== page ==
Ocean acidification is a process whereby the pH in the Ocean is lower than the average (pH = 8.4). It’s is a natural process, which can change between areas and at different times of the day. But now Ocean acidification is happening faster than ever.
This is really dangerous because we are giving no time to the species to be able to adapt to changes in the Ocean. The main cause, as we have seen on a previous article, are the CO2 (Carbon Dioxide) emissions. I mean, it can be attributed to human causes (surprise!).
Recently, scientists have discovered proof of the acidification impact on an Antarctic snail (Limacina helicina antarctica), and this impact can be extendible to some animals with calcium-based skeletons like corals, and all animals with a shell, like shellfish. These animals absorb calcium carbonate from the water to make their shells. Calcium carbonate is formed using CO2 in the water that is absorbed from the atmosphere. Only problem is there cannot be too much of it in the water because it will cause the water to become more acidic.
Increased carbon dioxide will cause the dissolution of the calcium carbonate (also known as aragonite). It will affect not only the aragonite in their environment, but the aragonite in their own shells. The same study established that the ocean is already more acid, with a drop of 0.1 pH units, which may not seem like a lot but, trust us, it is. It makes the water 30% more acidic than it was before the industrial revolution.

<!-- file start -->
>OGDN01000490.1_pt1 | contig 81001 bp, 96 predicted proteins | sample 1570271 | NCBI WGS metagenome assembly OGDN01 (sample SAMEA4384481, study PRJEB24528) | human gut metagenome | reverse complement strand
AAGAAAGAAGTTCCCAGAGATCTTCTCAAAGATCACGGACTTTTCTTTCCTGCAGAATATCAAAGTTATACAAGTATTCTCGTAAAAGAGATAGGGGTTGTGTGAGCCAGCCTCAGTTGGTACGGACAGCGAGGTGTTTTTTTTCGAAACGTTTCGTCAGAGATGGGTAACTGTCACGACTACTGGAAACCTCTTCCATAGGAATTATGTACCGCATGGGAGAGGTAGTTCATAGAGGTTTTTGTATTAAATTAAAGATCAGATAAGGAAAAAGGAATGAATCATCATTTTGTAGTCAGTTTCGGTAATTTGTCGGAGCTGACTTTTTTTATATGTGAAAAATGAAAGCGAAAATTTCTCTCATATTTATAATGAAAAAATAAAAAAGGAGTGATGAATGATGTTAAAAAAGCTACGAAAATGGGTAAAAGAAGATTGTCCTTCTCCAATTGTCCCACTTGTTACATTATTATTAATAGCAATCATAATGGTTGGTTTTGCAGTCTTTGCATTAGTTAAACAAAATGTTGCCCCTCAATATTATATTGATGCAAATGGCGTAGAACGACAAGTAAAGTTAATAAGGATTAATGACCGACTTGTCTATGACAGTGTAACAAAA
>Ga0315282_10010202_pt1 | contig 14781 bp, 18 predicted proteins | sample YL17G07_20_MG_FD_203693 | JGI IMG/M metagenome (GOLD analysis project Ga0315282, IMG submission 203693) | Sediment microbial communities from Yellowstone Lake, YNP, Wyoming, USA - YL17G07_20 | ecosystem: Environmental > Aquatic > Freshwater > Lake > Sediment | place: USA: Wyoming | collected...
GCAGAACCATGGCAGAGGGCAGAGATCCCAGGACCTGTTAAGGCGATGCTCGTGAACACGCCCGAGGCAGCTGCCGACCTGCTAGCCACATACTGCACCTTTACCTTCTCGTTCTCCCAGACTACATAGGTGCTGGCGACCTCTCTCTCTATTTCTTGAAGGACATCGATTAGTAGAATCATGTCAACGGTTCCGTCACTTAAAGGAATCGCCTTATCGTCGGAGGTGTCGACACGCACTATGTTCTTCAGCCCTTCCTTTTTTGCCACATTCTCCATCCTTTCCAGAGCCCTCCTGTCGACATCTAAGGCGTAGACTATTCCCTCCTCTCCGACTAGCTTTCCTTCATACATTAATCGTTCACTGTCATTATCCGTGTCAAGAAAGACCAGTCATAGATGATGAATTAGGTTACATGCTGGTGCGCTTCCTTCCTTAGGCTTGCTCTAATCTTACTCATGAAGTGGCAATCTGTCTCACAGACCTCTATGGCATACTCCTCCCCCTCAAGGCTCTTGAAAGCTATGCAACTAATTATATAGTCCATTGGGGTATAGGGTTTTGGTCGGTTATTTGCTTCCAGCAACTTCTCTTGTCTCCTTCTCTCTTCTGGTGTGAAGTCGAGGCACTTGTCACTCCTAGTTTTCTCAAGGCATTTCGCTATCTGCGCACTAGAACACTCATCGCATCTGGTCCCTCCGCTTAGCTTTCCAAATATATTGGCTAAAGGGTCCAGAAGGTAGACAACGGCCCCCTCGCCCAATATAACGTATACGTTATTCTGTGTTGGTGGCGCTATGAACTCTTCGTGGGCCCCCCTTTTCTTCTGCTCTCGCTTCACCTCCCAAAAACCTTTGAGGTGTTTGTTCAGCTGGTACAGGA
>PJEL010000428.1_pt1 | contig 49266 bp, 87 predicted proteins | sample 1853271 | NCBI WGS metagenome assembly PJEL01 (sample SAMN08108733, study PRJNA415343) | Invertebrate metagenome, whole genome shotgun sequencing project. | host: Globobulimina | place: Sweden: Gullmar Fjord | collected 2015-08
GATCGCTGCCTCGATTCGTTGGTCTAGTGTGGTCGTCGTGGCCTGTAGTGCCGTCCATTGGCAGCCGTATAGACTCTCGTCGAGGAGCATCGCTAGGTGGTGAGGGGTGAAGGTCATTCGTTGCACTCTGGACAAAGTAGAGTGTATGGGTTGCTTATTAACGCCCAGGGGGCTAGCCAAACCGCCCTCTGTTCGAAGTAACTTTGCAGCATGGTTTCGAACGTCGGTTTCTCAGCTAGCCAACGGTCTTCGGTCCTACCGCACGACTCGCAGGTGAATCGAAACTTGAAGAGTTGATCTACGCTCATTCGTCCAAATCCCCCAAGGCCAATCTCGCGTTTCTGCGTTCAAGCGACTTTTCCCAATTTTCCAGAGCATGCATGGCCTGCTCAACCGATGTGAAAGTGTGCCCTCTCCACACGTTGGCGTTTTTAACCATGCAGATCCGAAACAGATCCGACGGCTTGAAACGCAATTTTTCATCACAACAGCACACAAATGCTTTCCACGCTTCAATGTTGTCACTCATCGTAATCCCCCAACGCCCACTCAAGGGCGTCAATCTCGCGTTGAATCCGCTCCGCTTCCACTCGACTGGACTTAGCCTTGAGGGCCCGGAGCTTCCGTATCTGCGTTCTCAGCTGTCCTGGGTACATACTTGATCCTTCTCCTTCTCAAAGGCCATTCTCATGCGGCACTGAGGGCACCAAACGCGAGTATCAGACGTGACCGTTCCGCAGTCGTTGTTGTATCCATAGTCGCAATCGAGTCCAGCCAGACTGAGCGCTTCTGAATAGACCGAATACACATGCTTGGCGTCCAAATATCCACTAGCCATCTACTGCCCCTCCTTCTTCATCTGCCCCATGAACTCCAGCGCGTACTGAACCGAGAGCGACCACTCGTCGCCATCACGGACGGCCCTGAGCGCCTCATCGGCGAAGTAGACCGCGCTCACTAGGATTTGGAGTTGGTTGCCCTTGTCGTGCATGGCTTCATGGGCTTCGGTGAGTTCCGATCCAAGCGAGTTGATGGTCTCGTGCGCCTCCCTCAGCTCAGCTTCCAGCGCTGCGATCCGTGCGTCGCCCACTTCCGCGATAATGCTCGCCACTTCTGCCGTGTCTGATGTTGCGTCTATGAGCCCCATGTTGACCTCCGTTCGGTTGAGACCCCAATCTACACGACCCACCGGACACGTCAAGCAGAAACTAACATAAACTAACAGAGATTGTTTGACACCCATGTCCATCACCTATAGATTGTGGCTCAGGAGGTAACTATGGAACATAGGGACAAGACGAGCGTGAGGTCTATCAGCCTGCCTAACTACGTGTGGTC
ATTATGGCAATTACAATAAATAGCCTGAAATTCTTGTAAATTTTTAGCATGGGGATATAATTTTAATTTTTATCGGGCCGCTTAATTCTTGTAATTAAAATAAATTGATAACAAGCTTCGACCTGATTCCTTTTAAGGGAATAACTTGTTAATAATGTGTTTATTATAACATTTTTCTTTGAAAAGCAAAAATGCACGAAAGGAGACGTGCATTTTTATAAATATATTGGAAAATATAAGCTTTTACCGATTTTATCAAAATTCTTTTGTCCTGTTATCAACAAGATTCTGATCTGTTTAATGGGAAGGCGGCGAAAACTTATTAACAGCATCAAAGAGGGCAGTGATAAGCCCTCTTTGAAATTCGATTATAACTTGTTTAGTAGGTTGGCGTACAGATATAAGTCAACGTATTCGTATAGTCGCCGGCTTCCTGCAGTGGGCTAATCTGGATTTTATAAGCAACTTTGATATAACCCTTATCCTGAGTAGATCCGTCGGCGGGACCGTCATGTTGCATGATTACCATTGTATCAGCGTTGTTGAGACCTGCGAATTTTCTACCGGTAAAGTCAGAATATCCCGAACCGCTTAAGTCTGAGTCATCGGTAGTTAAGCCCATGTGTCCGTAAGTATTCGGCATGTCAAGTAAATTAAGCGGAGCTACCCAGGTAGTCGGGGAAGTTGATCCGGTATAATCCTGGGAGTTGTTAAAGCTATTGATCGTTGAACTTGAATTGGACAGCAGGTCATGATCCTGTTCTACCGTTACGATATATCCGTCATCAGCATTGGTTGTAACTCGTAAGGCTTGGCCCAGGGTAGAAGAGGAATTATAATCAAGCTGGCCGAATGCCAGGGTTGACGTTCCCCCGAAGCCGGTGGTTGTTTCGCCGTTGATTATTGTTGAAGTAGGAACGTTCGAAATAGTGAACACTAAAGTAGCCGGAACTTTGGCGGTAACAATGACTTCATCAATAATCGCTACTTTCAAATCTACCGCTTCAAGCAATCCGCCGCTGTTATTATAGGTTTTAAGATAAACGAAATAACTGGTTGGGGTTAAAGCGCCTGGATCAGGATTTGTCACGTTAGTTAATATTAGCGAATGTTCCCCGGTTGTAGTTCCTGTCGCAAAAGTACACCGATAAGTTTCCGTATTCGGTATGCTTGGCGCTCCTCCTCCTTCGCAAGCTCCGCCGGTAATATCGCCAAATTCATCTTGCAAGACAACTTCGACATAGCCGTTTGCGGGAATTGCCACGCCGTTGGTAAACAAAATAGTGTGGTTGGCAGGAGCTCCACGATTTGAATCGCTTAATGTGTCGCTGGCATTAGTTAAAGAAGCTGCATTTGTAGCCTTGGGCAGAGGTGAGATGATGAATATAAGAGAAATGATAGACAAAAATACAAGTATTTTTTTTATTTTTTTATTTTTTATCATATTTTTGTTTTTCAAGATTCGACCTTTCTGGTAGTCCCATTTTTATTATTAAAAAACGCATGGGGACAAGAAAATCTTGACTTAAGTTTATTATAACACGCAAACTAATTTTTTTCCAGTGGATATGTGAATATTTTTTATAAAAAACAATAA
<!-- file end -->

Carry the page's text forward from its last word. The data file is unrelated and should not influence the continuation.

But this not only affects snails and corals. There are microscopic organisms called phytoplankton and zooplankton who are made up of calcium carbonate, because they have different sorts of calcificated structure. Even though they are tiny species, they are the basis of the ocean food chain, which means without them, the ocean would not be the beautiful place it is today.
Even with this facts, you can still find some scientists and recent studies which claim that this is just a scare campaign, made to demonize CO2. But it is time to do something. Washington State is leading this war against acidification, because of their large shellfish industry. Their 3.3 billion plan consists in 3 steps: adaptation, mitigation and remediation.
This action includes leaving shells on the seafloor, to increase the environmental aragonite, or cultivating seagrass and shellfish together, because of the CO2 sequestration ability found on seagrass. It also includes general recommendations as reduce transportation-related CO2 emissions. Plans like this one are easy to do in developed countries, but most of the coral reefs are at the poorest areas, and there’s a lot of people depending on them.
Should we demand some action from the international political organizations?